This series follows in the same footsteps, as it is being pushed by a new generation of advanced camera technology, and techniques. Which enables them to get some pretty impressive shots of evasive cat species, such as the Snow Leopard, and the Rusty Spotted-Cat.

The first episode is already out, and it’s great! The scenes were impressive, the amount of knowledge about the different species was incredible, and it was just generally intriguing.

It’s the first time I’ve also heard about the Rusty Spotted-Cat, which is the smallest cat species, and grows to between 35 to 48 cm in length, and a 15 to 30 cm tail. They released a small clip from the first episode, so you can watch that below, or on YouTube.

I’m not sure how they can really make the next episode better than the first, but I expect it will go beyond my expectations. Although it is only a three-episode series, so I guess it will also be pretty packed!

BBC – Big Cats

BBC iPlayer – Big Cats – Episode 1

BBC iPlayer – Episode 1 Clip – The world’s smallest cat

 

13th January 2018

Apple today, launched two more videos focussed on the iPad Pro to their YouTube channel.

Augement Reality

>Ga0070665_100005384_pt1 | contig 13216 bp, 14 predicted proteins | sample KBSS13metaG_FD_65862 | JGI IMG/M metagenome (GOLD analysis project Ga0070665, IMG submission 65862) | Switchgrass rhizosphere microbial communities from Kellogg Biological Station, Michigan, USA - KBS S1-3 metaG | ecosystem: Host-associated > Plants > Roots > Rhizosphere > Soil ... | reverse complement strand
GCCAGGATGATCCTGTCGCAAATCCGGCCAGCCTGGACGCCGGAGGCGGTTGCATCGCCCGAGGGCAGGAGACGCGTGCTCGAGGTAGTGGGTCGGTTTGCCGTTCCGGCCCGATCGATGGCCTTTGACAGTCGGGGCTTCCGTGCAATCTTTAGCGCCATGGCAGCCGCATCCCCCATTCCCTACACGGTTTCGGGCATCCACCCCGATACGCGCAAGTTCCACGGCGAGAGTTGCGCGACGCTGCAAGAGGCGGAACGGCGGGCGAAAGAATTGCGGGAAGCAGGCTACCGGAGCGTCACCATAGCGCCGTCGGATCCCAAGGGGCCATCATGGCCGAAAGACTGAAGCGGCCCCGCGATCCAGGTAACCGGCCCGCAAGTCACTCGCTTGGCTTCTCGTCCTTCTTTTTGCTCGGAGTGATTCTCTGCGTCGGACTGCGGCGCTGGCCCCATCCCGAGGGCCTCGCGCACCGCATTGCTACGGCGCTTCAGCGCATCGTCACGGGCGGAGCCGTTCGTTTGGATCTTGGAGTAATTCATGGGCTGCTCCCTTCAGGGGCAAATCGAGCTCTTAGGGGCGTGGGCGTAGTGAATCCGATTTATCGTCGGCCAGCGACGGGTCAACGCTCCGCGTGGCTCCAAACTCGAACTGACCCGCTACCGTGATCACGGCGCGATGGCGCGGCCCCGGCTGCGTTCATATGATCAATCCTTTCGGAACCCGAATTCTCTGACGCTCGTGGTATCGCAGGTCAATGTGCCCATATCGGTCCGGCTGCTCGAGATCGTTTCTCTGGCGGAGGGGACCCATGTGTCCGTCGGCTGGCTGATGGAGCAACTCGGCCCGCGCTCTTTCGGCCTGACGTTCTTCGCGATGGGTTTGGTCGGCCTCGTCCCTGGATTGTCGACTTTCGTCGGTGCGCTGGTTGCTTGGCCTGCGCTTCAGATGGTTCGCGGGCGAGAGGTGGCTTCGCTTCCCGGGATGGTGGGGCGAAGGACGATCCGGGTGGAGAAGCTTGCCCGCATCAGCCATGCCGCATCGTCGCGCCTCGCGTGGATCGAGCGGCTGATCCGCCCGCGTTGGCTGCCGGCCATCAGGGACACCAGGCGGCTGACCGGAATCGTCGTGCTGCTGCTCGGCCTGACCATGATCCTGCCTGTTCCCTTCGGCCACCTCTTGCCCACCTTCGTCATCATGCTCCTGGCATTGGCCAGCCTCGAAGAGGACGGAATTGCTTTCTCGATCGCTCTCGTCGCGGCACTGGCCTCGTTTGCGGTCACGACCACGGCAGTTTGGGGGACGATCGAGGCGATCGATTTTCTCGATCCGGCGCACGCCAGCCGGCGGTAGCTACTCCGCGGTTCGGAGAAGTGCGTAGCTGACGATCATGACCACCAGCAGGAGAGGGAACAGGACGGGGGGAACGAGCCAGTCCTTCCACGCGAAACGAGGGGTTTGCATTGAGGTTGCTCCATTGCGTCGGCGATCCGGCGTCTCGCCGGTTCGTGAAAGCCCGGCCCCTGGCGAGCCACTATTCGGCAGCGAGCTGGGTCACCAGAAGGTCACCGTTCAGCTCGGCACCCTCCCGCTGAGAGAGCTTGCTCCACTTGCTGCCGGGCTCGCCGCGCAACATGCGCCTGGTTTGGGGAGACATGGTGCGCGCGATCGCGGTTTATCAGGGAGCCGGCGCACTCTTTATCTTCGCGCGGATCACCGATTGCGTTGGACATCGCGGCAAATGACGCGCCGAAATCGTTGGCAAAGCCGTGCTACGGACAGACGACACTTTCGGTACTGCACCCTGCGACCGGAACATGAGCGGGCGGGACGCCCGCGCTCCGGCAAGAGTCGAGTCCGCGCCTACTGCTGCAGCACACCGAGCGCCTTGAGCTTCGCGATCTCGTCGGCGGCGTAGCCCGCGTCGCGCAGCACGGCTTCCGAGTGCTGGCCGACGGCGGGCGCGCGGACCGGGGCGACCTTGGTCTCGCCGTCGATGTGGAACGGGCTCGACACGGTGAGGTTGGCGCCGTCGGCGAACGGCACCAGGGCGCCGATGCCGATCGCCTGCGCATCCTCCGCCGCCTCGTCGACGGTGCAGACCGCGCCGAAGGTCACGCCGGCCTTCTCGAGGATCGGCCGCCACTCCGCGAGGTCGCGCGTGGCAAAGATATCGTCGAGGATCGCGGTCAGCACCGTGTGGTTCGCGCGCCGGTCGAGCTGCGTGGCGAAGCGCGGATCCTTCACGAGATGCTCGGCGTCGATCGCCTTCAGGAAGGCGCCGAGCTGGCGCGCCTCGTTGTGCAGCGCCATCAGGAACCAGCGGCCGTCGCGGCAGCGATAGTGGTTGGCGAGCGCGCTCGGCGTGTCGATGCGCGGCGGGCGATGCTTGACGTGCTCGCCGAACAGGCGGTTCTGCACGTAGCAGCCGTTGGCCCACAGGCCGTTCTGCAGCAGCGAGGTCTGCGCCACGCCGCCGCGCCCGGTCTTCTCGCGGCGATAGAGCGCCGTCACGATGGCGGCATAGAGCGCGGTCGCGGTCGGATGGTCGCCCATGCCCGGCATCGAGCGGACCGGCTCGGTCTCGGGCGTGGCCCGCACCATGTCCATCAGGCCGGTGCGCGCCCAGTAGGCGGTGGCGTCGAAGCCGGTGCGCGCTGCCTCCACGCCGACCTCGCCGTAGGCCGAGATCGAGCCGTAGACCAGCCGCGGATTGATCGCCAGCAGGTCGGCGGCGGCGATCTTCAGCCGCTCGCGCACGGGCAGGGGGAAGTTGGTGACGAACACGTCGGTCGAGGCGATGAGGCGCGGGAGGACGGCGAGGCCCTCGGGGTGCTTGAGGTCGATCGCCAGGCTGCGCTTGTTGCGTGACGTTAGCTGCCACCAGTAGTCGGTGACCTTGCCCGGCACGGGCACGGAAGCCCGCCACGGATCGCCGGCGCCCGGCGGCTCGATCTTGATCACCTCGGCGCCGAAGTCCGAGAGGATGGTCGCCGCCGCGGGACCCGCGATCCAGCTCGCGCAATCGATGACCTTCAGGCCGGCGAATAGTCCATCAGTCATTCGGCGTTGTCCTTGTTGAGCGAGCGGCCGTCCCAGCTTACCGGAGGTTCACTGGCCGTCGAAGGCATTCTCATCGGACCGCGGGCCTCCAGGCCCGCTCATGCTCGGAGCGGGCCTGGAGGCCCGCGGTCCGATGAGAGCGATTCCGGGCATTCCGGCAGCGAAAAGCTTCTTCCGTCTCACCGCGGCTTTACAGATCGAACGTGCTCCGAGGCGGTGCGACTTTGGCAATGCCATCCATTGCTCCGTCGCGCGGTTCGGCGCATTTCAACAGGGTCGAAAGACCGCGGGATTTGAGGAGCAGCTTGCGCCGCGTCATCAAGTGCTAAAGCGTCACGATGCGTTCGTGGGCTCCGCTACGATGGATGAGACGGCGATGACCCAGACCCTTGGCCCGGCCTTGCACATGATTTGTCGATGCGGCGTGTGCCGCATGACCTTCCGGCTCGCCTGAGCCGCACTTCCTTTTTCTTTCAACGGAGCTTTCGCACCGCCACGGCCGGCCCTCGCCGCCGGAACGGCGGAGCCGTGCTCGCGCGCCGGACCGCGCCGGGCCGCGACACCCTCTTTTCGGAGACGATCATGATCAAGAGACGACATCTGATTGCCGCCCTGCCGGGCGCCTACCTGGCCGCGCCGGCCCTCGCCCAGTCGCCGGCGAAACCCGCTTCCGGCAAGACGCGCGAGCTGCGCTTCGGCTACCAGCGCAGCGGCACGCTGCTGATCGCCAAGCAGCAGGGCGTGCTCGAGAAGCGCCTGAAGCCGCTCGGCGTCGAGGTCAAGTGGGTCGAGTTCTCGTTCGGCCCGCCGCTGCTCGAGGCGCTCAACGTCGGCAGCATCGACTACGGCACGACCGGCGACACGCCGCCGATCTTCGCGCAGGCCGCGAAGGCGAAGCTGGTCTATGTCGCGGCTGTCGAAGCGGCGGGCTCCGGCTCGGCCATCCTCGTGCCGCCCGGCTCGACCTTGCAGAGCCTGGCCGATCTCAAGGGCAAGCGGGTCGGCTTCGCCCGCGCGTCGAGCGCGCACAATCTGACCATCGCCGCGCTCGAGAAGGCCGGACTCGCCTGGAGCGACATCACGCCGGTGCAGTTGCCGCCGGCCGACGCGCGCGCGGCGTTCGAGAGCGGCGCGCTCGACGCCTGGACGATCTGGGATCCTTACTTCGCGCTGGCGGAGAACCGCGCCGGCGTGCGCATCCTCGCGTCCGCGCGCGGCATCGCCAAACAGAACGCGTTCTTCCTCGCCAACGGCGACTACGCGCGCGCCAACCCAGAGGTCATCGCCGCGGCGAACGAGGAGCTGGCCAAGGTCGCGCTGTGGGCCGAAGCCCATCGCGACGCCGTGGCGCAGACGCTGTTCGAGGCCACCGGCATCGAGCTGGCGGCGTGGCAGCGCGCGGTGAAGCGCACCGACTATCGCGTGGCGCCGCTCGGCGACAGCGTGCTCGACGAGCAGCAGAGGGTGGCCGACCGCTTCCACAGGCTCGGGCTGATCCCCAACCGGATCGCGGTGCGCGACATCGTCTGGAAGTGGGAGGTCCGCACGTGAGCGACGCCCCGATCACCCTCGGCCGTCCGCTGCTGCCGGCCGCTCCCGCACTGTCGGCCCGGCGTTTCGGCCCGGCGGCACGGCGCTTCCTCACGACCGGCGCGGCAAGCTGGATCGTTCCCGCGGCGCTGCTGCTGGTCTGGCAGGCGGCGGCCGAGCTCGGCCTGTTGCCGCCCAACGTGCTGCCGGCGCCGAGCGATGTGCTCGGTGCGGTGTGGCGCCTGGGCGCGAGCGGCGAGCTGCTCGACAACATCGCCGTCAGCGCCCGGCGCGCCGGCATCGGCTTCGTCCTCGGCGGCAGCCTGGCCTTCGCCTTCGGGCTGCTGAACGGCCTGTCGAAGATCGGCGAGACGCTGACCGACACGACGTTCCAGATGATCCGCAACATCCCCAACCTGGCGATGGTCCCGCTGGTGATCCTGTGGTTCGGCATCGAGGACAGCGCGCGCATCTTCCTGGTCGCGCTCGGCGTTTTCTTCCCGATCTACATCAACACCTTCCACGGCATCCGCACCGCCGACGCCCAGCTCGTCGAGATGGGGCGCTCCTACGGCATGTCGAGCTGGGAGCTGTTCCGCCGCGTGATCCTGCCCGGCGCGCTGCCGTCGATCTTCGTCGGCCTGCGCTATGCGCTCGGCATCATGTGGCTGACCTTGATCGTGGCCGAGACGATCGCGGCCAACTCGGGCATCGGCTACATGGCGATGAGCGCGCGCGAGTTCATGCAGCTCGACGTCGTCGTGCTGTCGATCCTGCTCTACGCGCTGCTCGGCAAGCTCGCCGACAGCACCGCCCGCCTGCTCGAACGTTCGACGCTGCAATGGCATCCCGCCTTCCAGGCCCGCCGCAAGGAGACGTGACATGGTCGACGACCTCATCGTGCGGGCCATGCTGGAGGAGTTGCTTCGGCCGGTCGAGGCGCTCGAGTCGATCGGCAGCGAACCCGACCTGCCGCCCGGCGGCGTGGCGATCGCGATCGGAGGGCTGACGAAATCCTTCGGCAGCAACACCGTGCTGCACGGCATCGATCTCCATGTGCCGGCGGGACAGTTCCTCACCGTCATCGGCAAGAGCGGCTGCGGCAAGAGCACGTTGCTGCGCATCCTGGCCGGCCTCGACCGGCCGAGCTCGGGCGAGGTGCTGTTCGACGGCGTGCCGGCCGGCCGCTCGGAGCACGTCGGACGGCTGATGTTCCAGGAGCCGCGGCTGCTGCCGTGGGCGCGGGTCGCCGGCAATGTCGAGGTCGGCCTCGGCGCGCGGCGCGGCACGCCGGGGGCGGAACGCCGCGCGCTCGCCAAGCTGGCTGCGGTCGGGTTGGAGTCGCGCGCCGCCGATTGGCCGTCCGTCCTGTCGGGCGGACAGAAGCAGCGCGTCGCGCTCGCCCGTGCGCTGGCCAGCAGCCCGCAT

With iPad Pro + iOS 11, you can use augmented reality to literally transform the world around you. Your next computer might not be a computer.

Take Notes

With iPad Pro + iOS 11, you can use Apple Pencil to create multimedia notes. Draw, type, or drag and drop your favorite photos from Files. Your next computer might not be a computer.

I’m really enjoying their latest series of iOS 11 videos. It’s not a simple, an iPad is better than a Mac argument. Instead, they tend to focus on a younger user that has no concept of ”a computer”, but treat an iPad as the device.

It’s starting to become even more apparent, that younger generations are the ones that are truly adapting to new technology. Mainly because they haven’t got the burden of really knowing what it was like before these new devices, such as the iPad Pro.

10th January 2018

Ever since I moved the blog to WordPress, I’ve been getting pretty high in google results!

10th January 2018

@manton I’m pretty sure football should be recognising ⚽️ instead of 🏈.
😜

05th January 2018

Just a quick reference of all the patches that fix the Meltdown bug (CVE-2017-5754) on Apple’s operating systems.

watchOS

Not impacted.

tvOS

Patched.
Version: 11.2
Release Date: 4th December 2017
Release Notes

iOS

Patched.
Version: 11.2
Release Date: 2nd December 2017
Release Notes

macOS

Patched.
Version: High Sierra 10.13.2
Patches for older versions:

  • Security Update 2017-005 El Capitan
  • Security Update 2017-002 Sierra

Release Date: 6th December 2017
Release Notes


More information on Meltdown/Spectre.
Apple’s Statement on Markdown/Spectre

04th January 2018
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Michael Descy has written a great piece about finding a writing font, and why it isn’t just a waste of time.